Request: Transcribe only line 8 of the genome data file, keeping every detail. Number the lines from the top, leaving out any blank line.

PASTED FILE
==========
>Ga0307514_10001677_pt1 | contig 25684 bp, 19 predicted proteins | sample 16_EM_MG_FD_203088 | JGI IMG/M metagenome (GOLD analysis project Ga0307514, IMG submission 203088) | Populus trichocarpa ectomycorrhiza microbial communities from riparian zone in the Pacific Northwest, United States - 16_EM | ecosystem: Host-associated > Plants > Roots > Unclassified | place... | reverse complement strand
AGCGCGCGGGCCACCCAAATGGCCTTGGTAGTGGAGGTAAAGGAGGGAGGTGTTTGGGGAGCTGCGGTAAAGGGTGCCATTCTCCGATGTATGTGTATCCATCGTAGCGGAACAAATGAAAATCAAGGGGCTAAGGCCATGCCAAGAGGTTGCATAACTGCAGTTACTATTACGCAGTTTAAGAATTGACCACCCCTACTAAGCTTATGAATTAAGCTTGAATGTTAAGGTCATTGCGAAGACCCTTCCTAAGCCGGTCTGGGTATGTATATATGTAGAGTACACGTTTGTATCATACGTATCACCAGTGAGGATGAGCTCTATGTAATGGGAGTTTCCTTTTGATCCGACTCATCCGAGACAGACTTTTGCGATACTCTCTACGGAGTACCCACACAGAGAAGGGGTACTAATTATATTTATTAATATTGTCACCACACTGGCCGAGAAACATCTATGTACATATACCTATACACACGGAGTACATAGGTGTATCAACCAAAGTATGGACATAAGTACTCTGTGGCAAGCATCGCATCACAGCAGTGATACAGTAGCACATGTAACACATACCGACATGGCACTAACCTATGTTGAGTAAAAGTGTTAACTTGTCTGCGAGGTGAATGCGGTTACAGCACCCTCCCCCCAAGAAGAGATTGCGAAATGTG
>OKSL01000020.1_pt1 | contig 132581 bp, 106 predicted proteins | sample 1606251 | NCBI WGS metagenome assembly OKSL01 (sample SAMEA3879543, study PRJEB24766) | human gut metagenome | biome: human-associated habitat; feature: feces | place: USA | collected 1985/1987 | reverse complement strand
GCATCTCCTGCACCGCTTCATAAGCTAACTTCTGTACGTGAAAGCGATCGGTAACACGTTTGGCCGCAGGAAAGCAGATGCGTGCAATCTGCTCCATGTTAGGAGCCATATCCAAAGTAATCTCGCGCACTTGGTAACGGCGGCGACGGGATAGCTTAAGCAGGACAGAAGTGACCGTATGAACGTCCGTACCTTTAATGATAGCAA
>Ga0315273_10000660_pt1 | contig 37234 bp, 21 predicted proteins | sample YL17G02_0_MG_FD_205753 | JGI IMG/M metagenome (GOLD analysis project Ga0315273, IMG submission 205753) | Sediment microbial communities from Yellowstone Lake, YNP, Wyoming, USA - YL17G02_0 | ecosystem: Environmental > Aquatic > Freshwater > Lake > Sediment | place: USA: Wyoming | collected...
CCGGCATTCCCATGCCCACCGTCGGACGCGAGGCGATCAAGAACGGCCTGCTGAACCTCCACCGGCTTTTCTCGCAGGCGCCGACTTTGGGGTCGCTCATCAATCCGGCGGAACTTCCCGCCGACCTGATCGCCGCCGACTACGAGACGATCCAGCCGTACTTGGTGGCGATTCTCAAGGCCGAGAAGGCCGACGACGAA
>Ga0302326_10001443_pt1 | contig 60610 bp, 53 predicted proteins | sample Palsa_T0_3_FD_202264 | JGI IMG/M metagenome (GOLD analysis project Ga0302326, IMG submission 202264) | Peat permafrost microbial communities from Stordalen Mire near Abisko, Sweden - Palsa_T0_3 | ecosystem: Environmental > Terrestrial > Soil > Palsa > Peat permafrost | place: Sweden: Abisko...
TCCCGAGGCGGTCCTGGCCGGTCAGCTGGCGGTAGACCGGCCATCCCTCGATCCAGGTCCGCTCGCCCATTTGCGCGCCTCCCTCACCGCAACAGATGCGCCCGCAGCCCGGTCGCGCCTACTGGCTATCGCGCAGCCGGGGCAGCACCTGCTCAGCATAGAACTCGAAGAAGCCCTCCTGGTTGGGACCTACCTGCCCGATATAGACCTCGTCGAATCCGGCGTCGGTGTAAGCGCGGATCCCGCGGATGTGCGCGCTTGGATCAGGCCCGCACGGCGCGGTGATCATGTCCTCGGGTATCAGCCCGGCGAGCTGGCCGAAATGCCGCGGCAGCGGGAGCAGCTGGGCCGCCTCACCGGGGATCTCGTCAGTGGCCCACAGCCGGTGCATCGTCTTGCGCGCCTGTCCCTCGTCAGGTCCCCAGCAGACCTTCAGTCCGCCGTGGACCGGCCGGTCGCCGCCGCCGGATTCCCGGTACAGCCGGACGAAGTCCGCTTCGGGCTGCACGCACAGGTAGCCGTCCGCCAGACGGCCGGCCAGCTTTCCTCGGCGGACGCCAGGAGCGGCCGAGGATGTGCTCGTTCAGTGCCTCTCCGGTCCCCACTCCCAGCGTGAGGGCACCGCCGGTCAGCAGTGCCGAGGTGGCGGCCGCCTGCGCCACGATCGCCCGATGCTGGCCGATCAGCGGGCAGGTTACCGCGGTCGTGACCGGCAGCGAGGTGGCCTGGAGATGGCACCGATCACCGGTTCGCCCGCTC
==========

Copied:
TCCCGAGGCGGTCCTGGCCGGTCAGCTGGCGGTAGACCGGCCATCCCTCGATCCAGGTCCGCTCGCCCATTTGCGCGCCTCCCTCACCGCAACAGATGCGCCCGCAGCCCGGTCGCGCCTACTGGCTATCGCGCAGCCGGGGCAGCACCTGCTCAGCATAGAACTCGAAGAAGCCCTCCTGGTTGGGACCTACCTGCCCGATATAGACCTCGTCGAATCCGGCGTCGGTGTAAGCGCGGATCCCGCGGATGTGCGCGCTTGGATCAGGCCCGCACGGCGCGGTGATCATGTCCTCGGGTATCAGCCCGGCGAGCTGGCCGAAATGCCGCGGCAGCGGGAGCAGCTGGGCCGCCTCACCGGGGATCTCGTCAGTGGCCCACAGCCGGTGCATCGTCTTGCGCGCCTGTCCCTCGTCAGGTCCCCAGCAGACCTTCAGTCCGCCGTGGACCGGCCGGTCGCCGCCGCCGGATTCCCGGTACAGCCGGACGAAGTCCGCTTCGGGCTGCACGCACAGGTAGCCGTCCGCCAGACGGCCGGCCAGCTTTCCTCGGCGGACGCCAGGAGCGGCCGAGGATGTGCTCGTTCAGTGCCTCTCCGGTCCCCACTCCCAGCGTGAGGGCACCGCCGGTCAGCAGTGCCGAGGTGGCGGCCGCCTGCGCCACGATCGCCCGATGCTGGCCGATCAGCGGGCAGGTTACCGCGGTCGTGACCGGCAGCGAGGTGGCCTGGAGATGGCACCGATCACCGGTTCGCCCGCTC